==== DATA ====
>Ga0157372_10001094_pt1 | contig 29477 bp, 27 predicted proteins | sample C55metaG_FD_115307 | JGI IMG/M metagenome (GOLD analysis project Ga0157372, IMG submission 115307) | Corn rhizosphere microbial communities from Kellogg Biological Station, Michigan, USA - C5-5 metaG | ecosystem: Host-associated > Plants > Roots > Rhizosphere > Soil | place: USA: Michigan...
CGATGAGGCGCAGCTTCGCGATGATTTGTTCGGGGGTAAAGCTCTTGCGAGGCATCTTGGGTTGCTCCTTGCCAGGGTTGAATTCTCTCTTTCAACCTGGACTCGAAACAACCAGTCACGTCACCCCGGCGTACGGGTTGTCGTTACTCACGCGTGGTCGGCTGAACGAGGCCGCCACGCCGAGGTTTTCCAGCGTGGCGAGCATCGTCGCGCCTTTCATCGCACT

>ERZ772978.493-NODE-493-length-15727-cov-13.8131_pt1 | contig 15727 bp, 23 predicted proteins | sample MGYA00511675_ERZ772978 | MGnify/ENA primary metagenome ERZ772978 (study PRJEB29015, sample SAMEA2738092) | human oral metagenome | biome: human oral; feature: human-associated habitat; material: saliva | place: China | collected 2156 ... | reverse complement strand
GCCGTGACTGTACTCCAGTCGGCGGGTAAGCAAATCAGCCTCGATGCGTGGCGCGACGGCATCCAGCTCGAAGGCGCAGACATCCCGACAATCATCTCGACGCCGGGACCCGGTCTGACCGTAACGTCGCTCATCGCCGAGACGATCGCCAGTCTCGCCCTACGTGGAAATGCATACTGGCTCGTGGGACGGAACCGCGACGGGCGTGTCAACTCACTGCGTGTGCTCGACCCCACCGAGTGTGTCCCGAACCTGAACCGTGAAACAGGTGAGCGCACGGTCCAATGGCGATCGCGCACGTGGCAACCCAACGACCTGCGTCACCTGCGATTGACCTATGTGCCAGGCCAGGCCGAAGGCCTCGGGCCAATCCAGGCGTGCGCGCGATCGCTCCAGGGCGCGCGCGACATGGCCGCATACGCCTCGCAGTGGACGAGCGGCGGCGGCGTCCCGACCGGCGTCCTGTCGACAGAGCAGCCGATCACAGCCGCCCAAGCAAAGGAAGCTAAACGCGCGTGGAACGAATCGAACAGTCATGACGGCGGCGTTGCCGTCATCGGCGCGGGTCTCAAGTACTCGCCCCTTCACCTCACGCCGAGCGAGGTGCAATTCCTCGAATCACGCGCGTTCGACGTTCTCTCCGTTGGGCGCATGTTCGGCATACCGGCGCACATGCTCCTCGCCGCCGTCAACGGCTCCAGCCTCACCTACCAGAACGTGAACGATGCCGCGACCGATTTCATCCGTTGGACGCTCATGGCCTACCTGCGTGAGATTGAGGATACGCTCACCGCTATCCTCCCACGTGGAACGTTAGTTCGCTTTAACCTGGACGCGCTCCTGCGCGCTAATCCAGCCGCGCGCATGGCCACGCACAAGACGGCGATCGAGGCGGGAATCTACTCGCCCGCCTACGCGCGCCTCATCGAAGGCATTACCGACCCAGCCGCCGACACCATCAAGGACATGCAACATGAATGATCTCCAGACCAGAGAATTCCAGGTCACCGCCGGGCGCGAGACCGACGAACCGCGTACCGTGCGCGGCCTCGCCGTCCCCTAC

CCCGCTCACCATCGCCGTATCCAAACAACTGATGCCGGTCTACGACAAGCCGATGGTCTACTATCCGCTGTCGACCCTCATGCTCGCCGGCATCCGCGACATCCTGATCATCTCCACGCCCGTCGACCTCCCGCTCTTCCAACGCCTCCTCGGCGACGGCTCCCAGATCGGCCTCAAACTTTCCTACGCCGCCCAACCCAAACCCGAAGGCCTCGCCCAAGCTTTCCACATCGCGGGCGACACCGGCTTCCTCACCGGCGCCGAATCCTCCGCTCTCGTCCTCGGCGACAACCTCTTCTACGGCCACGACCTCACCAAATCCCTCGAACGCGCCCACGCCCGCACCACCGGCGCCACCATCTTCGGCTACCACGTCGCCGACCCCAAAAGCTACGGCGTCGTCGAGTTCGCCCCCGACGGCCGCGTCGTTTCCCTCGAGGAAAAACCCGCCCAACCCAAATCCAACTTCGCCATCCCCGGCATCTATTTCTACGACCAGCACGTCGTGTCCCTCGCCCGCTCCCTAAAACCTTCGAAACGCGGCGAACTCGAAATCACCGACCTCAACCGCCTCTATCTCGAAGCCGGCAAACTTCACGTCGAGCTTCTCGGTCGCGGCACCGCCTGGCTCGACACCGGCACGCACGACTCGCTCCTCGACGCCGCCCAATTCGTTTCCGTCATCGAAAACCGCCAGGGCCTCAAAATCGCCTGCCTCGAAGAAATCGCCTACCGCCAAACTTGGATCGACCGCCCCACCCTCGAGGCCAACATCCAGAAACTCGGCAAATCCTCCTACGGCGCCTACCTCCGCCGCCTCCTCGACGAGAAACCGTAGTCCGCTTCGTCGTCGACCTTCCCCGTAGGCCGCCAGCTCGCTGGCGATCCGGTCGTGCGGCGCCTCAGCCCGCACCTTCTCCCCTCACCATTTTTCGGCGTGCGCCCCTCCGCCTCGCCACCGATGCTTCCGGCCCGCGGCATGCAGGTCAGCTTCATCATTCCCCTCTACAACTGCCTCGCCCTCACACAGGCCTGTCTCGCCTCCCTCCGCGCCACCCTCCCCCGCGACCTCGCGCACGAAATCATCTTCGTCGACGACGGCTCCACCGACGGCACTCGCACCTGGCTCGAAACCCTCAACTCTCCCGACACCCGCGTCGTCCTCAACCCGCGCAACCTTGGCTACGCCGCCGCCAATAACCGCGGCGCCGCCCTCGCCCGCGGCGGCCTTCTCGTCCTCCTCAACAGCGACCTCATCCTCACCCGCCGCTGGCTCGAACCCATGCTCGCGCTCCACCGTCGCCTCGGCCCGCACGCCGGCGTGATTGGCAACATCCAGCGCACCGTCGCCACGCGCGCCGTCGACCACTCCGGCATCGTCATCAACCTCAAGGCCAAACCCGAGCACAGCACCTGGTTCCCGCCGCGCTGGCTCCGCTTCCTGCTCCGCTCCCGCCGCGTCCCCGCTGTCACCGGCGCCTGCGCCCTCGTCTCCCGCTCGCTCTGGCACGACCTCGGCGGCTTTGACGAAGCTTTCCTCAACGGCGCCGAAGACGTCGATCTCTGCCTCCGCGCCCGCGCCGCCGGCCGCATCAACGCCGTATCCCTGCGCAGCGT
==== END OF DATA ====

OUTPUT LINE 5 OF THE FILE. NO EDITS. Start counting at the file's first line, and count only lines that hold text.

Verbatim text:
CCCGCTCACCATCGCCGTATCCAAACAACTGATGCCGGTCTACGACAAGCCGATGGTCTACTATCCGCTGTCGACCCTCATGCTCGCCGGCATCCGCGACATCCTGATCATCTCCACGCCCGTCGACCTCCCGCTCTTCCAACGCCTCCTCGGCGACGGCTCCCAGATCGGCCTCAAACTTTCCTACGCCGCCCAACCCAAACCCGAAGGCCTCGCCCAAGCTTTCCACATCGCGGGCGACACCGGCTTCCTCACCGGCGCCGAATCCTCCGCTCTCGTCCTCGGCGACAACCTCTTCTACGGCCACGACCTCACCAAATCCCTCGAACGCGCCCACGCCCGCACCACCGGCGCCACCATCTTCGGCTACCACGTCGCCGACCCCAAAAGCTACGGCGTCGTCGAGTTCGCCCCCGACGGCCGCGTCGTTTCCCTCGAGGAAAAACCCGCCCAACCCAAATCCAACTTCGCCATCCCCGGCATCTATTTCTACGACCAGCACGTCGTGTCCCTCGCCCGCTCCCTAAAACCTTCGAAACGCGGCGAACTCGAAATCACCGACCTCAACCGCCTCTATCTCGAAGCCGGCAAACTTCACGTCGAGCTTCTCGGTCGCGGCACCGCCTGGCTCGACACCGGCACGCACGACTCGCTCCTCGACGCCGCCCAATTCGTTTCCGTCATCGAAAACCGCCAGGGCCTCAAAATCGCCTGCCTCGAAGAAATCGCCTACCGCCAAACTTGGATCGACCGCCCCACCCTCGAGGCCAACATCCAGAAACTCGGCAAATCCTCCTACGGCGCCTACCTCCGCCGCCTCCTCGACGAGAAACCGTAGTCCGCTTCGTCGTCGACCTTCCCCGTAGGCCGCCAGCTCGCTGGCGATCCGGTCGTGCGGCGCCTCAGCCCGCACCTTCTCCCCTCACCATTTTTCGGCGTGCGCCCCTCCGCCTCGCCACCGATGCTTCCGGCCCGCGGCATGCAGGTCAGCTTCATCATTCCCCTCTACAACTGCCTCGCCCTCACACAGGCCTGTCTCGCCTCCCTCCGCGCCACCCTCCCCCGCGACCTCGCGCACGAAATCATCTTCGTCGACGACGGCTCCACCGACGGCACTCGCACCTGGCTCGAAACCCTCAACTCTCCCGACACCCGCGTCGTCCTCAACCCGCGCAACCTTGGCTACGCCGCCGCCAATAACCGCGGCGCCGCCCTCGCCCGCGGCGGCCTTCTCGTCCTCCTCAACAGCGACCTCATCCTCACCCGCCGCTGGCTCGAACCCATGCTCGCGCTCCACCGTCGCCTCGGCCCGCACGCCGGCGTGATTGGCAACATCCAGCGCACCGTCGCCACGCGCGCCGTCGACCACTCCGGCATCGTCATCAACCTCAAGGCCAAACCCGAGCACAGCACCTGGTTCCCGCCGCGCTGGCTCCGCTTCCTGCTCCGCTCCCGCCGCGTCCCCGCTGTCACCGGCGCCTGCGCCCTCGTCTCCCGCTCGCTCTGGCACGACCTCGGCGGCTTTGACGAAGCTTTCCTCAACGGCGCCGAAGACGTCGATCTCTGCCTCCGCGCCCGCGCCGCCGGCCGCATCAACGCCGTATCCCTGCGCAGCGT